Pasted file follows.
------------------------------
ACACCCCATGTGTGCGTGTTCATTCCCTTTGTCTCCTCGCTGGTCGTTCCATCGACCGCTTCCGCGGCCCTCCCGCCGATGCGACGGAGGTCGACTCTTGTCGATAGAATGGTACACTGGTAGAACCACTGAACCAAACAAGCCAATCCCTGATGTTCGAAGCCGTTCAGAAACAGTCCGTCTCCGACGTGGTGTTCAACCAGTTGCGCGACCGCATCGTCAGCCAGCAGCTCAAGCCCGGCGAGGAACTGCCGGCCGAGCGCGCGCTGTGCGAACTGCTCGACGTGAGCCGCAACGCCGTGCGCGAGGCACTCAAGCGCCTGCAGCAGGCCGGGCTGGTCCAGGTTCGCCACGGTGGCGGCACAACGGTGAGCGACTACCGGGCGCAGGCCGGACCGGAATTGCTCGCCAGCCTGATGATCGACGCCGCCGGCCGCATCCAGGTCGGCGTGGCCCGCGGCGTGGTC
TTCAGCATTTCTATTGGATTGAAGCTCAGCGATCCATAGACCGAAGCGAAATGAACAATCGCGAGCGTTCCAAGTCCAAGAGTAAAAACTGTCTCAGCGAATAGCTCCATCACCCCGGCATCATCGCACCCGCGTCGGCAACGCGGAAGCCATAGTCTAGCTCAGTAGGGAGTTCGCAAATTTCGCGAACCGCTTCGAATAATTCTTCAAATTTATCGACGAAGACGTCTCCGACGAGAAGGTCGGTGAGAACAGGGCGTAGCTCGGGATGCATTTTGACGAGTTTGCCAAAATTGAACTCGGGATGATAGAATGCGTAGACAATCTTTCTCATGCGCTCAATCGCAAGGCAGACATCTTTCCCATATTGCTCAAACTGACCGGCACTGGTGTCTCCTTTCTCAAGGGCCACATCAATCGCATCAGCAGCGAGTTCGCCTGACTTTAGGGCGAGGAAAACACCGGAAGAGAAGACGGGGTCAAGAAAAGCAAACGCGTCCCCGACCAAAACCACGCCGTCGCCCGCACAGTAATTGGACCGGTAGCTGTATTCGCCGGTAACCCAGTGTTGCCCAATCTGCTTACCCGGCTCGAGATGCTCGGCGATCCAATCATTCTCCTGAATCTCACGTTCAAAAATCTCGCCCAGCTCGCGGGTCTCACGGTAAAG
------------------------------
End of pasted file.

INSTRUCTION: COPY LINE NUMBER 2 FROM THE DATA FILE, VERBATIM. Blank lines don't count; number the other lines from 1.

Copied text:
TTCAGCATTTCTATTGGATTGAAGCTCAGCGATCCATAGACCGAAGCGAAATGAACAATCGCGAGCGTTCCAAGTCCAAGAGTAAAAACTGTCTCAGCGAATAGCTCCATCACCCCGGCATCATCGCACCCGCGTCGGCAACGCGGAAGCCATAGTCTAGCTCAGTAGGGAGTTCGCAAATTTCGCGAACCGCTTCGAATAATTCTTCAAATTTATCGACGAAGACGTCTCCGACGAGAAGGTCGGTGAGAACAGGGCGTAGCTCGGGATGCATTTTGACGAGTTTGCCAAAATTGAACTCGGGATGATAGAATGCGTAGACAATCTTTCTCATGCGCTCAATCGCAAGGCAGACATCTTTCCCATATTGCTCAAACTGACCGGCACTGGTGTCTCCTTTCTCAAGGGCCACATCAATCGCATCAGCAGCGAGTTCGCCTGACTTTAGGGCGAGGAAAACACCGGAAGAGAAGACGGGGTCAAGAAAAGCAAACGCGTCCCCGACCAAAACCACGCCGTCGCCCGCACAGTAATTGGACCGGTAGCTGTATTCGCCGGTAACCCAGTGTTGCCCAATCTGCTTACCCGGCTCGAGATGCTCGGCGATCCAATCATTCTCCTGAATCTCACGTTCAAAAATCTCGCCCAGCTCGCGGGTCTCACGGTAAAG